Inspired by Dave Hicks’ excellent blog, I have decided to write about my favorite film for each year from 1926-2008.
1948: Letter from an Unknown Woman (Max Ophüls)
Guess when it comes down to it, I’m still a romantic. An idealist, too. Put those two things together in a film, particularly in that order, and I could be in big trouble. Then add to it by keeping this “idealistic romance” mostly unrealized, and I’m in even deeper.
You could call the above my version of a synopsis of this Ophüls film. It also helps explain why this film has as devastating an emotional impact on me as any film ever made.
But that’s not all. Take the elements above and add to it one of the most operatic of all directors, the master Max Ophüls, and you’ve got a real doozy. It’s my favorite Ophüls film (although I do have a few gaps), my favorite Joan Fontaine film (and that’s saying a lot) and without a doubt my favorite film of 1948. And if it came out in any year this decade, other than ’40 or ’42, I would say the same.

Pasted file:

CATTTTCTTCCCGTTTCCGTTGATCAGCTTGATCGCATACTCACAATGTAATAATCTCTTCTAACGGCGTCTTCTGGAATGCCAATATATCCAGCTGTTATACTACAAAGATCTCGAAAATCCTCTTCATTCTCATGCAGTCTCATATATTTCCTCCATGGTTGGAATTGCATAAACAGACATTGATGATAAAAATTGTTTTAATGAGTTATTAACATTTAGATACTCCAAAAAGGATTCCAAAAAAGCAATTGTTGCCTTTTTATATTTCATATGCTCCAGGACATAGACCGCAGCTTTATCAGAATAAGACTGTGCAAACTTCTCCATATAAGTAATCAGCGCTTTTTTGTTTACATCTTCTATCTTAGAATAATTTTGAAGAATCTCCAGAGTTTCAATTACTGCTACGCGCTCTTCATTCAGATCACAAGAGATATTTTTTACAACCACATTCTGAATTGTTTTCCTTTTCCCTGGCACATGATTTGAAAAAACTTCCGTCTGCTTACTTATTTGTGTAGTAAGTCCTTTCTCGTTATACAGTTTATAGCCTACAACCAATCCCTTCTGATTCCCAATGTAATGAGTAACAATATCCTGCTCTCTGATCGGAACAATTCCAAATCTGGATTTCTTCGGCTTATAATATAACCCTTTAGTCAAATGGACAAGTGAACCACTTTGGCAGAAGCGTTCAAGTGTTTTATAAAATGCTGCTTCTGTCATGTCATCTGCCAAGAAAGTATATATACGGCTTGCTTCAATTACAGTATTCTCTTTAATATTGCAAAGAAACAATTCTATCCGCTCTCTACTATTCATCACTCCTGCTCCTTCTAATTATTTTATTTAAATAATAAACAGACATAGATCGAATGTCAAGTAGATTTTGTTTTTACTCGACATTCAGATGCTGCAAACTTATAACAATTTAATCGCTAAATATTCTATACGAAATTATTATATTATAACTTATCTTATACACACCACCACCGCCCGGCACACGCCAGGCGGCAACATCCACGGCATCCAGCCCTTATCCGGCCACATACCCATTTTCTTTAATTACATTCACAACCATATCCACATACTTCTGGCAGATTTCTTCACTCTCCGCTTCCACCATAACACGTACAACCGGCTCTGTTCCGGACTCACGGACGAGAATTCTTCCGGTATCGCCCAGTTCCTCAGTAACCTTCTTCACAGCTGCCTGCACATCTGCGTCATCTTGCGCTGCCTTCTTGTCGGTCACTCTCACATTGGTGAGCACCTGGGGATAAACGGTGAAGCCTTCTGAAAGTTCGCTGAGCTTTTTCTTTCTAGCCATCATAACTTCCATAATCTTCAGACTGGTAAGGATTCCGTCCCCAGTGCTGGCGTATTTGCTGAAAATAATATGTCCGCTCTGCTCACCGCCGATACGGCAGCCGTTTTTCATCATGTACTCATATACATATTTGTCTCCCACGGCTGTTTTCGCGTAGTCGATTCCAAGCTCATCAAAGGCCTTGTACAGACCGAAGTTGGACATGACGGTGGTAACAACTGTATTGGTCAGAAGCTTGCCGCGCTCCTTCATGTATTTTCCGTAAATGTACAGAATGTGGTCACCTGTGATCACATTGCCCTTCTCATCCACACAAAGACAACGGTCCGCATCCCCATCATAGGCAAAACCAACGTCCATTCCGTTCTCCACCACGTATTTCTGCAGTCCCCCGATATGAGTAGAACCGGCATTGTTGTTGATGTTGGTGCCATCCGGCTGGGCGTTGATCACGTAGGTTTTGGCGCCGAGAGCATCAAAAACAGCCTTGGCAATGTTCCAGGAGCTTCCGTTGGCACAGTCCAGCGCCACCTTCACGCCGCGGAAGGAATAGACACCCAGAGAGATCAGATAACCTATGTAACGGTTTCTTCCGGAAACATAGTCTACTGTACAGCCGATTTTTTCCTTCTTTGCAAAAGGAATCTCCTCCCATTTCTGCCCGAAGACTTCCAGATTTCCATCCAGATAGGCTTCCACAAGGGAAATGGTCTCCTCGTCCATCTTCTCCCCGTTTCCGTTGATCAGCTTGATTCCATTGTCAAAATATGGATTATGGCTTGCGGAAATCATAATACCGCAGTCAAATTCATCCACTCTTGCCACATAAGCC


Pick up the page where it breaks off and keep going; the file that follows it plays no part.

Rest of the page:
What moviemakers can learn: Cynicism and irony might still be the most popular sentiments of the day. But idealism and romance always have an audience, particularly when they’re handled as expertly as they are here.
Other contenders for 1948: There are still a few major titles from this year that I’ve yet to see. These include Frank Borzage’s Moonrise, Leo McCarey’s Good Sam, André De Toth’s Pitfall and Robert Flaherty’s Louisiana Story. From what I have seen, I really like Howard Hawks’ Red River, Luchino Visconti’s La Terra Trema, Laurence Olivier’s Hamlet, Vittorio De Sica’s Bicycle Thief, John Huston’s Key Largo, John Farrow’s The Big Clock and Orson Welles’ Macbeth. I love Abraham Polonsky’s Force of Evil and Roberto Rossellini’s Germany Year Zero. And my closest runner-up is Michael Powell’s The Red Shoes.
After living in Los Angeles for seven years, Jeffrey Goodman returned to his hometown of Shreveport, Louisiana to direct The Last Lullaby. Co-written by the creator of Road to Perdition, and starring Tom Sizemore and Sasha Alexander, The Last Lullaby was filmed entirely in and around Shreveport and financed by 48 local investors. Goodman is now at work, raising money for his next feature, Peril.